Same or next day

You need a paying-in slip from HMRC to pay at a bank or building society.

3 working days

5 working days

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What are Payments on account?

What are Payments on account?

Payments on account are advance payments for your tax bill that are spread out across the year. You'll need to make two payments each year, and these are due on 31st January and 31st July.

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What is a self assessment tax return?

A Self Assessment (or Self Assessment tax return) is a form that business owners are required to submit to HMRC every year. It details how much you've earned and your sources of income, which enables HMRC to work out the Income Tax and National Insurance you need to pay. 

This applies to self-employed workers, who - unlike employees - don't have their income tax automatically deducted from their salaries.

Who needs to file a Self Assessment Tax Return?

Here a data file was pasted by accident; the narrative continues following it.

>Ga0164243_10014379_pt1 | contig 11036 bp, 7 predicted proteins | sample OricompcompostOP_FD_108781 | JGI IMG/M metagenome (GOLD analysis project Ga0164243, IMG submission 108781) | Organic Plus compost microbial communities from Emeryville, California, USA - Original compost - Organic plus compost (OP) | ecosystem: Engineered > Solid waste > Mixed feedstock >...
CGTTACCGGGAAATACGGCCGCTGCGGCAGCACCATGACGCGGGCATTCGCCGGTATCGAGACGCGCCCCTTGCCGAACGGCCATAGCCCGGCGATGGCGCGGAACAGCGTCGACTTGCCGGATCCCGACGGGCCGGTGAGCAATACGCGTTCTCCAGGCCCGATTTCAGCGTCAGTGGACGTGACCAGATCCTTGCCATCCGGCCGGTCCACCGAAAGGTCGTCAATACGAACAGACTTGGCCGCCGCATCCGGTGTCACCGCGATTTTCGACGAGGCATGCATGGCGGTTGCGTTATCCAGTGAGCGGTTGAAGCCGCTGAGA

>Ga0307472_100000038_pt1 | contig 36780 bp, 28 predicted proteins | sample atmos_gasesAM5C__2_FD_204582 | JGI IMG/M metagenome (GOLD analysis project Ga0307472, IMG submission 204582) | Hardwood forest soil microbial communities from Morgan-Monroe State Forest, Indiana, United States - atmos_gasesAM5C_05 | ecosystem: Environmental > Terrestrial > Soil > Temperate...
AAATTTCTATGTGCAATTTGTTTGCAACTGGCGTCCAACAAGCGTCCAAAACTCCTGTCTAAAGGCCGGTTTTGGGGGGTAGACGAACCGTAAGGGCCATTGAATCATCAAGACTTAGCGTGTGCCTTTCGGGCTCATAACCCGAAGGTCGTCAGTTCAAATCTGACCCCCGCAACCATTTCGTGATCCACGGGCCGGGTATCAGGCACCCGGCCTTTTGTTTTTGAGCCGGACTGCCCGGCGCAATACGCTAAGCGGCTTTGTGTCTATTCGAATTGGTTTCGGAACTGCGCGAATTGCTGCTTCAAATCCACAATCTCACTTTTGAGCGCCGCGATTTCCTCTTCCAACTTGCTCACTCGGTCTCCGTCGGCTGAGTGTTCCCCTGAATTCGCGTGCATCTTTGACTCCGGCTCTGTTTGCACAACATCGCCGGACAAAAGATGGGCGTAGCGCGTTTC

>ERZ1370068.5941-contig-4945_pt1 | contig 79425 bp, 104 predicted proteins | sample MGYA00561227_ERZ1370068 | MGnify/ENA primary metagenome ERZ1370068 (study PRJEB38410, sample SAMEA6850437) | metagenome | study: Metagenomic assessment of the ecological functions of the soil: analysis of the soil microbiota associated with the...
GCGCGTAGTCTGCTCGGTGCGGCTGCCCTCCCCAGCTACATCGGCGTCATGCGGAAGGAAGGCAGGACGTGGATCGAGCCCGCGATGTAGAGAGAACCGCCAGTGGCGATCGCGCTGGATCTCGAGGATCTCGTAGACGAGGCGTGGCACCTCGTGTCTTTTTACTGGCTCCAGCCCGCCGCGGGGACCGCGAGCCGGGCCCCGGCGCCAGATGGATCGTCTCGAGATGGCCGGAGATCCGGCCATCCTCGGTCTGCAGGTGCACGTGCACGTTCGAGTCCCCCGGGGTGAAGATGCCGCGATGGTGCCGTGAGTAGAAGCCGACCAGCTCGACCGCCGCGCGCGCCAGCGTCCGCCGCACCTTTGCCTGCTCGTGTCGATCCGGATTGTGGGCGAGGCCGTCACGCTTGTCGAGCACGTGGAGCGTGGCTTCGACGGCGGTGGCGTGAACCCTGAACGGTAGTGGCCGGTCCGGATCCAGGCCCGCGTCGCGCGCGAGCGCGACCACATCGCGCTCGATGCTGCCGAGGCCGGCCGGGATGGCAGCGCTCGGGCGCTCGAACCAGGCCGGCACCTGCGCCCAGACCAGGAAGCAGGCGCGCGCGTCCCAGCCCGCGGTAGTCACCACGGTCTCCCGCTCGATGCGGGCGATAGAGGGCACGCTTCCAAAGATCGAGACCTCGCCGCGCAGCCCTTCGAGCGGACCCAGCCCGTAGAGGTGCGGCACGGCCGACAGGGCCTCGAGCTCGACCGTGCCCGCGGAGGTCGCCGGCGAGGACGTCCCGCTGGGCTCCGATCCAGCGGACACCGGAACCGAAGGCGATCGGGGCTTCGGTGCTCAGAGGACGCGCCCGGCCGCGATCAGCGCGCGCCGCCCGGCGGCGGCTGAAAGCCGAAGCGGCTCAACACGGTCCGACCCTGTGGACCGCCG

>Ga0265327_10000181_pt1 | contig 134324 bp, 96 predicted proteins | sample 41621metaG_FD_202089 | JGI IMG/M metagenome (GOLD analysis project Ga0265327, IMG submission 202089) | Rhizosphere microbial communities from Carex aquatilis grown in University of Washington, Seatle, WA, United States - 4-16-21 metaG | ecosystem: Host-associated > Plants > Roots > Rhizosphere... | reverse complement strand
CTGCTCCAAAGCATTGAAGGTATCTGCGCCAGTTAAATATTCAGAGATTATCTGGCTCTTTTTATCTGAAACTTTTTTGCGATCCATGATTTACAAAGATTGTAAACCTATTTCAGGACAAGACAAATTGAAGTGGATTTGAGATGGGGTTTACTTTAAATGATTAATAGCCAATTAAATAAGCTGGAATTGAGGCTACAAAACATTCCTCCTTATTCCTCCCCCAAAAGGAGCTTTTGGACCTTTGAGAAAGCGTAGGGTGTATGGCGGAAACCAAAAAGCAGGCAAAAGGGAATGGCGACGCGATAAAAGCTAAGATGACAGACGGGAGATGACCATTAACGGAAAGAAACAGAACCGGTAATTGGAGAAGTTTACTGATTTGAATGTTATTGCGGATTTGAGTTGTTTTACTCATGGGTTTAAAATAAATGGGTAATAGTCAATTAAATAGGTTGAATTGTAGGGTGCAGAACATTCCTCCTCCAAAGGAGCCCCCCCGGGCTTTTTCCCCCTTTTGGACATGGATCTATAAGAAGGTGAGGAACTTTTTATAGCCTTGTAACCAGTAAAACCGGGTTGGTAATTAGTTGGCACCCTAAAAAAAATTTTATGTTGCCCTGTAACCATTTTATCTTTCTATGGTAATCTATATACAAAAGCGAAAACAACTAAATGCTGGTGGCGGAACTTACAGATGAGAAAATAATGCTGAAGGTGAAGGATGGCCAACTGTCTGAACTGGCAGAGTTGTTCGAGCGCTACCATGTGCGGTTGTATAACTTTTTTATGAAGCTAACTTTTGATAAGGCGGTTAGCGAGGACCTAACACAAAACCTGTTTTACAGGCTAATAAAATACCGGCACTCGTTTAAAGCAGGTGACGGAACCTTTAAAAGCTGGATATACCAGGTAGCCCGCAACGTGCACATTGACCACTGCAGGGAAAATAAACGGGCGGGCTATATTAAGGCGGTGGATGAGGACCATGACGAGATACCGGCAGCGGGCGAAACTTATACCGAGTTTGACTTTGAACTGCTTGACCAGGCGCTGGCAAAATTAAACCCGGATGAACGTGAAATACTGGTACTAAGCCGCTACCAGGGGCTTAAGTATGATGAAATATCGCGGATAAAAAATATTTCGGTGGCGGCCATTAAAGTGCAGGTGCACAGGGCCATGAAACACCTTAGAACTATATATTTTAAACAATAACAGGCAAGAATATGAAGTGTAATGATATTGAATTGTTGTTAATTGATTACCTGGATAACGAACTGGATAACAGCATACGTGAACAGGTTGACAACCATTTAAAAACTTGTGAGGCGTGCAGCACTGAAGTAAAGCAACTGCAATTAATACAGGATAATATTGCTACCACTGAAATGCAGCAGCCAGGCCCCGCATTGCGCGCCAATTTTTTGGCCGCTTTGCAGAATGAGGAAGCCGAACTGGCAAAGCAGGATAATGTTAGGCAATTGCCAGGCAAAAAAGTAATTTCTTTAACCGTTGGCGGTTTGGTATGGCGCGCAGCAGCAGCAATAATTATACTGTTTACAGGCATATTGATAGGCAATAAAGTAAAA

Most people do not need to file a Self Assessment because they are taxed at source. But there are a few reasons you may need to complete a tax return:

  • You’re self-employed and earned more than £1,000
  • You are a landlord with rental income over £2,500
  • You made over £12,000 in profit from investments
  • You received more than £10,000 from savings interest or dividends
  • You have foreign income
  • You want to claim a tax refund (CIS, EIS, SEIS, donations)
  • HMRC tells you to submit one
  • Your income is over £100,000
  • You live abroad and had income from the UK
  • You’re in a partnership
  • You are a minister of any religion

What is the deadline to file?

You need to file and pay your self assessment by 31st January 2021. This is for income you received from April 6th 2019 until April 5th 2020.

To learn more about tax return payments, deadlines and penalties - check out our guide below:

How do I pay my self assessment tax return?

The easiest way to pay for your self assessment tax return is via bank transfer - check out our guide below for all the ways you can pay.

P11D - Benefits in Kind

The P11D is a statutory form that records benefits in kind. These are employment benefits that employees and directors of a company have received across the year, such as company cars, private health insurance or loans.